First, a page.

No one here wants judges not to "uphold the law." There is some debate on what that means.
Henry-yes, that's a terrible and illustrative practice too, one that ignores the intent of the law for an overly-literal application of its text
Joe-yes, the whole 'uphold the law' line just begs the question of whether ignoring intent and result isn't a way of not upholding the law itself (most common law jurists would think using intent and result as interpretive tools is *how* one upholds the law; that's certainly the world the Founders were born and lived in).
Mista Whiskas, I'll add that I think that the prosecutors who go after sexting teenagers ought to be fired as unfit for their job. I'd also disbar them as morally unfit to practice law, but some might think that that's going too far.
"I'll add that I think that the prosecutors who go after sexting teenagers ought to be fired as unfit for their job. I'd also disbar them as morally unfit to practice law, but some might think that that's going too far."
I think that's fair; Prosecutorial discretion, if not taken to extremes, is a legitimate part of the law, properly exercised by the elected branches, the branches responsible for creating policy.
The problem is that a judge's job is keeping those elected branches from going off the rails, not deciding where the rails should have been placed.
I should add that I hardly think a judge is a bad person for thinking that the law is too awful to be upheld, or having ideas as to what it should be instead. They're just in the wrong job, they should run for public office, or organize a campaign to amend the Constitution, or something along that lines.
"should add that I hardly think a judge is a bad person for thinking that the law is too awful to be upheld, or having ideas as to what it should be instead."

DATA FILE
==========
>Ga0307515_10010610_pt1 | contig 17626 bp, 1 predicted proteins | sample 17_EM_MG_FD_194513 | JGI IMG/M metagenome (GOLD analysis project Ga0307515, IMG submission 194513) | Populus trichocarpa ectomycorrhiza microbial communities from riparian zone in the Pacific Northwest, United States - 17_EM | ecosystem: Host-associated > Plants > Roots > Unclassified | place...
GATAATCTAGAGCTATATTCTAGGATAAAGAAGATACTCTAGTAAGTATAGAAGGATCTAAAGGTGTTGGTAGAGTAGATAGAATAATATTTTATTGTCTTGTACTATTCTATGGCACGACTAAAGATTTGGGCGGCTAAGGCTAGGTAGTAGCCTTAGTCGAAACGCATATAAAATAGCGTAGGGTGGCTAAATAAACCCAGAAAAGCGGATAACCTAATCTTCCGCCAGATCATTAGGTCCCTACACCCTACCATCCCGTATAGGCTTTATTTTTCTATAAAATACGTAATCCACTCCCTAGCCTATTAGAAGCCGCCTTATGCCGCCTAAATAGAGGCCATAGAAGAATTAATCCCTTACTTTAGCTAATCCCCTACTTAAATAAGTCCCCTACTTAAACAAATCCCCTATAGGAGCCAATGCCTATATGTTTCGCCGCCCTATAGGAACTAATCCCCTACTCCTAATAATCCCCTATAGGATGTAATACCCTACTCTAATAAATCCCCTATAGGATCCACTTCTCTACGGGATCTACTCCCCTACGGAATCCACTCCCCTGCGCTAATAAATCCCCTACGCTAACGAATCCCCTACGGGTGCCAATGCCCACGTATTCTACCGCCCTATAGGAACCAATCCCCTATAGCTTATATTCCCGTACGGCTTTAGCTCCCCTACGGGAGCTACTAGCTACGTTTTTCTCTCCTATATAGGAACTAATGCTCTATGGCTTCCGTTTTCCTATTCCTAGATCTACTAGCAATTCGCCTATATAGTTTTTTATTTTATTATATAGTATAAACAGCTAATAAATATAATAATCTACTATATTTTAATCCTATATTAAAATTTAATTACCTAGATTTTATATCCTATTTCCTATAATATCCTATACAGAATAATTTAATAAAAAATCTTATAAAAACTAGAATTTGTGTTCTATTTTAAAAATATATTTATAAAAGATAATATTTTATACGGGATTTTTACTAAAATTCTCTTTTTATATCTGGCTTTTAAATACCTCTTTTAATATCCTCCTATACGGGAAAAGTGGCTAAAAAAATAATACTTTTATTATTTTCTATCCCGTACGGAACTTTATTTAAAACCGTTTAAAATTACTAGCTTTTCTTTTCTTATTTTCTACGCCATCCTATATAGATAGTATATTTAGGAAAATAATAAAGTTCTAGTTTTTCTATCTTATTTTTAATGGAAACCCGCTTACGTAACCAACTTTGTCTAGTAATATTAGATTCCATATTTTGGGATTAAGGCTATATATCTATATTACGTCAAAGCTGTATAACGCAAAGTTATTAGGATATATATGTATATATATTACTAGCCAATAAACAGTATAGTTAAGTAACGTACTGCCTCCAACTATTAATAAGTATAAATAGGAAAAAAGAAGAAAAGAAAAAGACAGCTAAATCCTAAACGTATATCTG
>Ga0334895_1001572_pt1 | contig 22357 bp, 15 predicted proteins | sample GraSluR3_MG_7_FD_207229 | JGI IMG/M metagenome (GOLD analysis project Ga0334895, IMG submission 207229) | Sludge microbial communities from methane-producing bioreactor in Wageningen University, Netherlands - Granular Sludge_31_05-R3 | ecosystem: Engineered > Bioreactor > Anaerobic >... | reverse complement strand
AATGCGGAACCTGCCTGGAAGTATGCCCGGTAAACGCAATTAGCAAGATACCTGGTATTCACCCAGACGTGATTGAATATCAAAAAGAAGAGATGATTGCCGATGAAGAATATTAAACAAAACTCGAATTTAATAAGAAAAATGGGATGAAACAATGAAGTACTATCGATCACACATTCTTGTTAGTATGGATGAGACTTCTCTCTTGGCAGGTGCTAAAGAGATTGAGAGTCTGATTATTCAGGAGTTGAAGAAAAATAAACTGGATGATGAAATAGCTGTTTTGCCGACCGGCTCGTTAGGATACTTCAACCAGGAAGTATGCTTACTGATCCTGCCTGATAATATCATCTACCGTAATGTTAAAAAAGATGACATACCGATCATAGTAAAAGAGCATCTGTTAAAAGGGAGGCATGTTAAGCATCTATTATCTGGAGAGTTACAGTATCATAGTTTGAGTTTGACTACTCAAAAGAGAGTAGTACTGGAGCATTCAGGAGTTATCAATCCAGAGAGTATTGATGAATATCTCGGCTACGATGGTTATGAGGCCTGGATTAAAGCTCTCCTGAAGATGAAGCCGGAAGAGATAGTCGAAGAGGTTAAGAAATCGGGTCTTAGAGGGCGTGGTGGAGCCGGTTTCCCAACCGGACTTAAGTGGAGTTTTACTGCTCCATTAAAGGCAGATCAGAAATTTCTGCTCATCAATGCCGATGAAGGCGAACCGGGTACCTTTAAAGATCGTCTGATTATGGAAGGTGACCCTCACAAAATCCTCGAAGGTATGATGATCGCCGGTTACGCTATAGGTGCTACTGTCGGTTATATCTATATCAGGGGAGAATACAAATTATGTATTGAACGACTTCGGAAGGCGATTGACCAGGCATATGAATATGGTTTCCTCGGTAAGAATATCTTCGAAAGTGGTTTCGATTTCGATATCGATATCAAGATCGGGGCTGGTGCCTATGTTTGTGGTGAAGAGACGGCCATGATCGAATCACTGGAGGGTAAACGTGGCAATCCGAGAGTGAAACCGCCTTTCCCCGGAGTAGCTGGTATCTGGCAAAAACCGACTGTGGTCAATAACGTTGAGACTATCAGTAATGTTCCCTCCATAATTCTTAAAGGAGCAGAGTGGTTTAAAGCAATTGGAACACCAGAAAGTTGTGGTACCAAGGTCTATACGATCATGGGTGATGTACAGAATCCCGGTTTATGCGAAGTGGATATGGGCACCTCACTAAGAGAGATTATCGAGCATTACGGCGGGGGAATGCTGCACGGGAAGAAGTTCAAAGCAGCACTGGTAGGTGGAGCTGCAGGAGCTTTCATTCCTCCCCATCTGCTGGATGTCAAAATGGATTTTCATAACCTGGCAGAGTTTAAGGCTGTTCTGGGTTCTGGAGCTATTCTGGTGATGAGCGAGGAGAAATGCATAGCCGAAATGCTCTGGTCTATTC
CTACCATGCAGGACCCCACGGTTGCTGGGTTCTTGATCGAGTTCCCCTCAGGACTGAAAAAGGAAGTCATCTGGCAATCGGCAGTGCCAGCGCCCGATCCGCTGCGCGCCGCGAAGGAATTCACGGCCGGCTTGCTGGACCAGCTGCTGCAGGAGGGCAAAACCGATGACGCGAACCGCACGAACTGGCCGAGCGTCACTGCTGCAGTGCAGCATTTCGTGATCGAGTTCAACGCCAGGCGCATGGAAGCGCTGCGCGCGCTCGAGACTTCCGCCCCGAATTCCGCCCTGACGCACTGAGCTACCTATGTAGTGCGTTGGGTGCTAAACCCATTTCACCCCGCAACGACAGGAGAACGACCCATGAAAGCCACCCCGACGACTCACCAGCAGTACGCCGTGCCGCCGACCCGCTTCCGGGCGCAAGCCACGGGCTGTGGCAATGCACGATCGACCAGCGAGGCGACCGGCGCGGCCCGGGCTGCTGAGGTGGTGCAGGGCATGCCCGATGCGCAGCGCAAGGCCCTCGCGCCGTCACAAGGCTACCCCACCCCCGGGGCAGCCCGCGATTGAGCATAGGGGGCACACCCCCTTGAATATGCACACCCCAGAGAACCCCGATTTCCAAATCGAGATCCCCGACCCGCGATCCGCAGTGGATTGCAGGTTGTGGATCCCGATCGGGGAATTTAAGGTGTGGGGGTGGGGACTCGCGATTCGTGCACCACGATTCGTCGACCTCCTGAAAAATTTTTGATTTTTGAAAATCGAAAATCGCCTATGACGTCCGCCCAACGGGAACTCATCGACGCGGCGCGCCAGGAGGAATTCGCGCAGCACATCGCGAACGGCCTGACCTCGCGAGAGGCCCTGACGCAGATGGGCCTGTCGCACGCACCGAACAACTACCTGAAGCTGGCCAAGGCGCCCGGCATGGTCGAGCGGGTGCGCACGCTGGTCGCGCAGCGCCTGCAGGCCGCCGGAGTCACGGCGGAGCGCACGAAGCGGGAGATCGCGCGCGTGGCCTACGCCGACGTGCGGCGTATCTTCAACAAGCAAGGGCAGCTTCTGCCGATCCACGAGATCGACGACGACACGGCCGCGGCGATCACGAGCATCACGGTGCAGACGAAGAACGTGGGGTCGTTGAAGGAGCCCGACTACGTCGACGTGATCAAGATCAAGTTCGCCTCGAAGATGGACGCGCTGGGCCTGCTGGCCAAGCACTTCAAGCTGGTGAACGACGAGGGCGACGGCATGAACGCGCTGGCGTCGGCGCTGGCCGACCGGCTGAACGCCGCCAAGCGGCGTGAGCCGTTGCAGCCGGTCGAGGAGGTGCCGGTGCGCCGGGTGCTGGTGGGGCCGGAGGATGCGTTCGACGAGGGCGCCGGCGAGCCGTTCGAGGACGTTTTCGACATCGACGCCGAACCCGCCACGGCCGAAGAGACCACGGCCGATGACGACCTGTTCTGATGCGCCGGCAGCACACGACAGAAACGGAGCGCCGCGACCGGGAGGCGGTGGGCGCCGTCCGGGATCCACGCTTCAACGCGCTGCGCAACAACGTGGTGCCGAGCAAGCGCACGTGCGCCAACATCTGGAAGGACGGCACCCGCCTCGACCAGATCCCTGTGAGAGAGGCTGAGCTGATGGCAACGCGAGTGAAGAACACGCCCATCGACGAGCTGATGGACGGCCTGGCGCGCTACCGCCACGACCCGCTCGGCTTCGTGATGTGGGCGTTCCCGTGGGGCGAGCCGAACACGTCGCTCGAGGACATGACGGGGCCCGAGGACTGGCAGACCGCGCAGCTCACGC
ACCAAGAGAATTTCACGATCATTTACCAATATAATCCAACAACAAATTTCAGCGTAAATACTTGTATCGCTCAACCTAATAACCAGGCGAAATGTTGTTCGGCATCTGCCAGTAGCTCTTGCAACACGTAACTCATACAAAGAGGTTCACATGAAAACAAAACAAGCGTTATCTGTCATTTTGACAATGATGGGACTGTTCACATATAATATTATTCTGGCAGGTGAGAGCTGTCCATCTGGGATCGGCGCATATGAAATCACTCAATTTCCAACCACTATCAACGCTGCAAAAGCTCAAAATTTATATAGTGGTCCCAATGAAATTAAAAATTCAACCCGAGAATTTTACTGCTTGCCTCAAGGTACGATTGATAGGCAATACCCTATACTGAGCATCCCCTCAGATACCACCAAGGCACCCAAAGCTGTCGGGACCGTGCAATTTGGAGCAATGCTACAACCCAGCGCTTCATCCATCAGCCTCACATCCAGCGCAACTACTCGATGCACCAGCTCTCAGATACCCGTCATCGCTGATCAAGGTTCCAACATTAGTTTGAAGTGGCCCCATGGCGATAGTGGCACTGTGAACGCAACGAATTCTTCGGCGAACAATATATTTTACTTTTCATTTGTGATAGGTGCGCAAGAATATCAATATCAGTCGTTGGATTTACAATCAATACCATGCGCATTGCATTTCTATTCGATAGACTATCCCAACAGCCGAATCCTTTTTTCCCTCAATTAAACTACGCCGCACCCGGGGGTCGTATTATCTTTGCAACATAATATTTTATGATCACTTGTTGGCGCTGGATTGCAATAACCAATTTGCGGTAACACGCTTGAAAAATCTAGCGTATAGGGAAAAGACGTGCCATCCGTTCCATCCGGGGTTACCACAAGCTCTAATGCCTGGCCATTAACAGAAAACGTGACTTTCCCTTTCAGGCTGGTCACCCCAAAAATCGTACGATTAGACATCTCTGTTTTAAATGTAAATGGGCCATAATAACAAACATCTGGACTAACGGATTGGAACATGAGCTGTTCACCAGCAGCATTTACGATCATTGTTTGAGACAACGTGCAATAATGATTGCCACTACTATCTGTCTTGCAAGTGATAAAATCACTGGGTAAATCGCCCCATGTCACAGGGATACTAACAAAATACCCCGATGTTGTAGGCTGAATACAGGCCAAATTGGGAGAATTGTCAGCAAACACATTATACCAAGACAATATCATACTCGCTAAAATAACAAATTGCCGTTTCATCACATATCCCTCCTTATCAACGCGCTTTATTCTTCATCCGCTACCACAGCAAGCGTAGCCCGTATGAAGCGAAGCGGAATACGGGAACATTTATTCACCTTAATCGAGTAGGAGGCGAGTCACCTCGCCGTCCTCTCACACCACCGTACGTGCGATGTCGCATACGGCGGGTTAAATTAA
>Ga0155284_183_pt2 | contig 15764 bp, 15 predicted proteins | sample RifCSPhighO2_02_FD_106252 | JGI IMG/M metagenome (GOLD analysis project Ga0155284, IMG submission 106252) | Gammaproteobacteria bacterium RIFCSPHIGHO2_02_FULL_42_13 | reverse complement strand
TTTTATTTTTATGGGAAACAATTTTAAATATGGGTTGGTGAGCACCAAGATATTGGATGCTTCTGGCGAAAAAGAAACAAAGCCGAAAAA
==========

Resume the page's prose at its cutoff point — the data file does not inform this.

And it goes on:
I don't see this happening generally.
Judges generally "uphold the law" as they understand it to be, doing what judges do. There is a lot of discretion here and it is influenced by personal experience and values. It is human judging after all.
Various judges are very wrong on their understanding of what "the law" is, but that is not the same thing. Brett thinks the law means 'x' in various cases, that it is so obvious that 'y' is really a matter of "instead." Far from alone here.
Another matter though.
"If a judge doesn't think upholding the law results in justice, or something close enough to justice for government work, they need to find a new job."
Btw, here's the oath of office federal judges/justices take:
“I, ___ ___, do solemnly swear (or affirm) that I will administer justice without respect to persons, and do equal right to the poor and to the rich, and that I will faithfully and impartially discharge and perform all the duties incumbent upon me as ___ under the Constitution and laws of the United States. So help me God.”
So, you're going to argue that, when 'justice' and the text of the law, including the Constitution, appear to a judge to conflict, he's under an oath bound obligation to toss the text of the law aside, and go with justice?
I would argue that, when a judge finds himself thinking that, he needs to go into a different line of work.
I wouldn't argue that myself.
I would argue that when there are various possible meanings to a law -- which tends to be the case in harder cases especially -- the one that advances the administration of justice is often the best path. The "text of the law" is not being "tossed aside."